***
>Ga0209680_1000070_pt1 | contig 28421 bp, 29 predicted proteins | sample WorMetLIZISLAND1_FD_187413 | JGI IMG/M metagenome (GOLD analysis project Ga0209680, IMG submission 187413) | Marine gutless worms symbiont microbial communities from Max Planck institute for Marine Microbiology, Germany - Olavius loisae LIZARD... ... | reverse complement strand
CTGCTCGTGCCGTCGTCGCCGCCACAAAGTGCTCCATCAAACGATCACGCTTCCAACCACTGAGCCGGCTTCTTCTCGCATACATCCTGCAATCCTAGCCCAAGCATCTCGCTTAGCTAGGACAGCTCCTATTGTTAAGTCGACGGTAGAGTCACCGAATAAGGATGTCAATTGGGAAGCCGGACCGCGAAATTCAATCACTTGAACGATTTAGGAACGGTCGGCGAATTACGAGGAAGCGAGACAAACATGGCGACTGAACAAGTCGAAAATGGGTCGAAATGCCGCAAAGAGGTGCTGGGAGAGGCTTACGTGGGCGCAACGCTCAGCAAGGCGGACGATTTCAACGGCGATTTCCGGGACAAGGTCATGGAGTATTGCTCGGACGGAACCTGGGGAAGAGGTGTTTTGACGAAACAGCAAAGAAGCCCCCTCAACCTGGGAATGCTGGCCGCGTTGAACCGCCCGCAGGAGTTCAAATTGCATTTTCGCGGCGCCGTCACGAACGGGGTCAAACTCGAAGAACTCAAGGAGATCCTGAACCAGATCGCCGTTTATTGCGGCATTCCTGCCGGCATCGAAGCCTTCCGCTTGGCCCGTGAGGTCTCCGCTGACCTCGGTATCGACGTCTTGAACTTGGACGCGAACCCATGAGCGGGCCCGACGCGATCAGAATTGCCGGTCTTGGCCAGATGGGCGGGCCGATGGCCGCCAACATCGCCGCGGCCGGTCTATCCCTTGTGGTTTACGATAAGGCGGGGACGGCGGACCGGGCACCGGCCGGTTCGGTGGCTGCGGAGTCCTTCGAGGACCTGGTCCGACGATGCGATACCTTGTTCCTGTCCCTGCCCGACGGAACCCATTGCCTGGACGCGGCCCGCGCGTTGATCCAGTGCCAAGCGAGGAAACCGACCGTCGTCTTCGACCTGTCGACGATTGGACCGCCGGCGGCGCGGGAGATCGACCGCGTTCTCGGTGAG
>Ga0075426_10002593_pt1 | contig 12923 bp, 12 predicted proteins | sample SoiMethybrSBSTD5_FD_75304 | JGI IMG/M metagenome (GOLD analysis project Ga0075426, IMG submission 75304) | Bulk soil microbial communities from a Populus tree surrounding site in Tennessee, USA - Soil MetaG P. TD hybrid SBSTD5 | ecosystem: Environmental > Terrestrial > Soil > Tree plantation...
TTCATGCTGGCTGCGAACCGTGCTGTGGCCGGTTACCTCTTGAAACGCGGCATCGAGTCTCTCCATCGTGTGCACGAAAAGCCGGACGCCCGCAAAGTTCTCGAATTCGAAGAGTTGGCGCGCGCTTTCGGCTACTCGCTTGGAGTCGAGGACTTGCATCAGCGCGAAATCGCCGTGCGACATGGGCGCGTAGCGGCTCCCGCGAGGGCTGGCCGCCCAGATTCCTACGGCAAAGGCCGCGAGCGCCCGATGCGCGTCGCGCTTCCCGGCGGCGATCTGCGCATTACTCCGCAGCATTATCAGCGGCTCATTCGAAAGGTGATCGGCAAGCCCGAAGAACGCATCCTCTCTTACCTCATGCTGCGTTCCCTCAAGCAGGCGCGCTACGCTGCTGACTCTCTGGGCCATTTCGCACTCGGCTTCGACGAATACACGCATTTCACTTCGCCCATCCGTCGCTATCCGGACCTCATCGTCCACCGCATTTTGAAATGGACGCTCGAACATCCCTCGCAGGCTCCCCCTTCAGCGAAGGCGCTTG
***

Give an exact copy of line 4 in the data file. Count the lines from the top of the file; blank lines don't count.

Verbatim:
TTCATGCTGGCTGCGAACCGTGCTGTGGCCGGTTACCTCTTGAAACGCGGCATCGAGTCTCTCCATCGTGTGCACGAAAAGCCGGACGCCCGCAAAGTTCTCGAATTCGAAGAGTTGGCGCGCGCTTTCGGCTACTCGCTTGGAGTCGAGGACTTGCATCAGCGCGAAATCGCCGTGCGACATGGGCGCGTAGCGGCTCCCGCGAGGGCTGGCCGCCCAGATTCCTACGGCAAAGGCCGCGAGCGCCCGATGCGCGTCGCGCTTCCCGGCGGCGATCTGCGCATTACTCCGCAGCATTATCAGCGGCTCATTCGAAAGGTGATCGGCAAGCCCGAAGAACGCATCCTCTCTTACCTCATGCTGCGTTCCCTCAAGCAGGCGCGCTACGCTGCTGACTCTCTGGGCCATTTCGCACTCGGCTTCGACGAATACACGCATTTCACTTCGCCCATCCGTCGCTATCCGGACCTCATCGTCCACCGCATTTTGAAATGGACGCTCGAACATCCCTCGCAGGCTCCCCCTTCAGCGAAGGCGCTTG